Does 'gives me the creeps' mean that someone/something scares you? Or does it mean something more than just to be scared?


To "give [somebody] the creeps" doesn't necessarily imply being scared as much as it implies unease. Think the uncanny valley, or feeling that there's some unspoken threat or tension in a situation.

If someone "gives you the creeps", it usually means you don't have any concrete evidence that they are a danger to you, but you feel uncomfortable around them, as if there is some unknown threat or danger.

Side note: to be idiomatic, one has to phrase it as "gives me the creeps" (ie. in the plural).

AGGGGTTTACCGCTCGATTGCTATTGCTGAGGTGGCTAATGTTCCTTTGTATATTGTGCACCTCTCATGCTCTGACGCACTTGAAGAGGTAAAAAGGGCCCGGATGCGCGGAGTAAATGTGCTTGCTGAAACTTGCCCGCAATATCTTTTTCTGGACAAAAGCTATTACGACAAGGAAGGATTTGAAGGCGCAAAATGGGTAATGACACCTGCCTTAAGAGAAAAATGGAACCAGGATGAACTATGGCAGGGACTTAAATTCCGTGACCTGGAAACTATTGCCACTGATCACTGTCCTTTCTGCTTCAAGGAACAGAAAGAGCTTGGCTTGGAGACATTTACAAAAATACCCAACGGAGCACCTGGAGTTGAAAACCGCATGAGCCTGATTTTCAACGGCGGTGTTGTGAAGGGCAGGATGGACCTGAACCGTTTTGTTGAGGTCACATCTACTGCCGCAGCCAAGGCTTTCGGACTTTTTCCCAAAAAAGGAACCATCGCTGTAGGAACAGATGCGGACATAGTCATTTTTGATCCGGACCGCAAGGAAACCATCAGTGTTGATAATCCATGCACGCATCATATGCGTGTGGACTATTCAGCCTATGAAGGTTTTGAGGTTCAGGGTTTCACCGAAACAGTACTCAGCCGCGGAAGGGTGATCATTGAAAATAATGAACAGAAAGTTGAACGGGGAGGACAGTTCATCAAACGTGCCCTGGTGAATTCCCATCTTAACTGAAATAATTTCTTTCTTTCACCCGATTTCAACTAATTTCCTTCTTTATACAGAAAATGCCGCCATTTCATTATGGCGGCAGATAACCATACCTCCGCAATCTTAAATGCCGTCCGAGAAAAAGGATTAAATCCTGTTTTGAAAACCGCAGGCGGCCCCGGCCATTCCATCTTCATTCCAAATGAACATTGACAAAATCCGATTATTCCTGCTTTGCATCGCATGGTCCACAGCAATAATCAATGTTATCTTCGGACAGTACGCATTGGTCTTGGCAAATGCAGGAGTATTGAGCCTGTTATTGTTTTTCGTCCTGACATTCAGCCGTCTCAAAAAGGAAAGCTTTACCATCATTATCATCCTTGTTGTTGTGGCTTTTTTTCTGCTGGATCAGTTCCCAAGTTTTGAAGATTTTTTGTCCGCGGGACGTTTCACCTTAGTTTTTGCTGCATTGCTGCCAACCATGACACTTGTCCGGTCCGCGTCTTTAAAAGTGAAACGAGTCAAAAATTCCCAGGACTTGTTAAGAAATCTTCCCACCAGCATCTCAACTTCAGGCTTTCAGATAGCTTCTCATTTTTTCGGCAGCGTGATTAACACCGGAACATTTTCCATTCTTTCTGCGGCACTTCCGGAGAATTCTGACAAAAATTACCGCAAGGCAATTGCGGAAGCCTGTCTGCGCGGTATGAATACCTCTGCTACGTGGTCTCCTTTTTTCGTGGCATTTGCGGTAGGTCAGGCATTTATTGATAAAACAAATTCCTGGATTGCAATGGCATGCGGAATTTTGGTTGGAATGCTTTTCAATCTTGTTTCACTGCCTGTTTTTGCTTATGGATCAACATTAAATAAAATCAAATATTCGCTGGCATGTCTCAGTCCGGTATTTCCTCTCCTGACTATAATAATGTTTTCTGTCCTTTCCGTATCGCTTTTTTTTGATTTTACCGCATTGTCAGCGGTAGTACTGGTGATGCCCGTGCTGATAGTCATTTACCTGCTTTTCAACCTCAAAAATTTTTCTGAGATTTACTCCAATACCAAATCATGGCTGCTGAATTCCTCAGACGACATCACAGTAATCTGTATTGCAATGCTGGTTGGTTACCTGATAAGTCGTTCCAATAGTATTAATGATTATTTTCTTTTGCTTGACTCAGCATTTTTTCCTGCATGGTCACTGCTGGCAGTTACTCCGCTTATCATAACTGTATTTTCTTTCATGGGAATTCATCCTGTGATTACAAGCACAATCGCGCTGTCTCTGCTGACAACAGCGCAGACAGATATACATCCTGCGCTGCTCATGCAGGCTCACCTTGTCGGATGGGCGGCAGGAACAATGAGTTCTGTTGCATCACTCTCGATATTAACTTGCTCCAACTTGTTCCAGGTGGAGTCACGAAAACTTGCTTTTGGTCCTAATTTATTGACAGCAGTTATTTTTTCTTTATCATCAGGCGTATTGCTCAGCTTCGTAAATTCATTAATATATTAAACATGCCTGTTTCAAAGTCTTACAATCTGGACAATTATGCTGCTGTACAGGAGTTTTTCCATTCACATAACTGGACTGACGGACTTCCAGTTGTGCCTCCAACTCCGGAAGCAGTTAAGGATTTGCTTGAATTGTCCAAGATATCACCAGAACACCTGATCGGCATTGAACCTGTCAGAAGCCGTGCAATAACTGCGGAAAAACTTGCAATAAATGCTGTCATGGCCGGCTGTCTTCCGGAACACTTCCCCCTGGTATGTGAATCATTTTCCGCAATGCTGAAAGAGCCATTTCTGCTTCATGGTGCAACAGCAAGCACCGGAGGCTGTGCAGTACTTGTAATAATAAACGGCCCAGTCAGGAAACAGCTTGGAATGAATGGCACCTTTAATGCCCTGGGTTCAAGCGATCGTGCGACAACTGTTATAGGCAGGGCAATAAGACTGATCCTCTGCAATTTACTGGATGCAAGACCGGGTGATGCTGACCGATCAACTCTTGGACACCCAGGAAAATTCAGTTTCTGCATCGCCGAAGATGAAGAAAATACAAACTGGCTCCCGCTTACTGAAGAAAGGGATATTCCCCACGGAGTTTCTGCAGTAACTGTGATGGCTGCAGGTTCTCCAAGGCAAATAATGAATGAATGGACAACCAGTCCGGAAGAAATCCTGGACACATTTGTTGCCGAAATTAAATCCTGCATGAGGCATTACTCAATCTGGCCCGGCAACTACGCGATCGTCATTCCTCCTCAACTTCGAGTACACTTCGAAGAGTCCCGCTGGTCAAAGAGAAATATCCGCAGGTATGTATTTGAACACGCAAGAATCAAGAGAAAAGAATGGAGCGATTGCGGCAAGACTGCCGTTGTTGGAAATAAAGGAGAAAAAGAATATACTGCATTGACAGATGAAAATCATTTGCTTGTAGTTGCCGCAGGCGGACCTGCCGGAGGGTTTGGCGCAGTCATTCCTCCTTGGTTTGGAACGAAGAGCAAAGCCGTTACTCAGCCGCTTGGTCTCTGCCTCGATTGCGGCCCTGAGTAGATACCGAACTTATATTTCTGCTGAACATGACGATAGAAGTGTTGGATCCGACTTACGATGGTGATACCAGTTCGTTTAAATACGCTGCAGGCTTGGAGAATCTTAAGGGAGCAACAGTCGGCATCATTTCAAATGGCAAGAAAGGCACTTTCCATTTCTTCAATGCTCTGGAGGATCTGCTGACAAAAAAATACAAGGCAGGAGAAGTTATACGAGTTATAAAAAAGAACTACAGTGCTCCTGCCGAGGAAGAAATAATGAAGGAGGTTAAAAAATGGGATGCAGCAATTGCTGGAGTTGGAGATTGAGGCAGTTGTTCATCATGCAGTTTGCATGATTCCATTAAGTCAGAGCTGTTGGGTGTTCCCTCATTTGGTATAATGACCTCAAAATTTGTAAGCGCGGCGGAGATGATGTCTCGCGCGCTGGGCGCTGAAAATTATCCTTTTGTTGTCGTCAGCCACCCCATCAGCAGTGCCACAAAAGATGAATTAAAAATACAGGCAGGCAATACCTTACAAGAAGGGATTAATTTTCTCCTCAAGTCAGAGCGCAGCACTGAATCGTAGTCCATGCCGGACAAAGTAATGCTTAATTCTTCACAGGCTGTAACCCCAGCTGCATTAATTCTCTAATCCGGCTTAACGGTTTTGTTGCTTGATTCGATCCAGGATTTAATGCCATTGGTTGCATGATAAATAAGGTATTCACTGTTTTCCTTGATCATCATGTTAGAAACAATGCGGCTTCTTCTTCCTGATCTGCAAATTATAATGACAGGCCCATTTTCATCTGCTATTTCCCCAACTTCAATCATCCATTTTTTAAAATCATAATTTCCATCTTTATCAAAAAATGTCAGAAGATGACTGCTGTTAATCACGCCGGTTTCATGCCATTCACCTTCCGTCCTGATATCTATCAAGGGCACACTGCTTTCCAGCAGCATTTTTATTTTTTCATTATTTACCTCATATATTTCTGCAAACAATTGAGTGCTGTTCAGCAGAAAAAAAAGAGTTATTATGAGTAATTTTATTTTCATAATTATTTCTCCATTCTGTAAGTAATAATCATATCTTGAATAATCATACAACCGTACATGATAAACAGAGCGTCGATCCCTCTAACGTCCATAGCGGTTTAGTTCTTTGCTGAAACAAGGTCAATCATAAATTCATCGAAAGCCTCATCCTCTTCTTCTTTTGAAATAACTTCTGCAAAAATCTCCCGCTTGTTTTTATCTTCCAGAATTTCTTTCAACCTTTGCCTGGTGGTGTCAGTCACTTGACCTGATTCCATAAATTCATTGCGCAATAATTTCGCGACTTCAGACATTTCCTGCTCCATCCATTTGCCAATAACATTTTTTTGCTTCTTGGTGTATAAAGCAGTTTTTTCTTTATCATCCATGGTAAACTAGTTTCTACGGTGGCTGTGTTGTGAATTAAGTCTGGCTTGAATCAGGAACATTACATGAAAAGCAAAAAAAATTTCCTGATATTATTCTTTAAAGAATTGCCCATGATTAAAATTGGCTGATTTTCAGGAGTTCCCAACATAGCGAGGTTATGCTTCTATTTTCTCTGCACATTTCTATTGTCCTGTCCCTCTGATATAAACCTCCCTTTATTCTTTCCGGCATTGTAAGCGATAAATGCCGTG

• Thank you for the answer. So we say it when we're uncomfortable or feel uneasy. If an old disfigured woman is staring at me for a long time can I say 'she gives me the creeps' even though I'm not scared since she's obvious old and weak and doesn't have any weapon on her? – Ashraf Nov 21 '20 at 20:53
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    @Ashraf that would be a perfect example of when this phrase might be used, yes! – MarielS Nov 21 '20 at 21:06
  • Would it be wrong to use it when you're genuinely afraid of something? – Ashraf Nov 28 '20 at 19:27
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    @Ashraf It's also ok to use it if you're genuinely afraid of something, the phrase is mostly just agnostic of that rather than against it :-) – Chris Down Dec 25 '20 at 16:37

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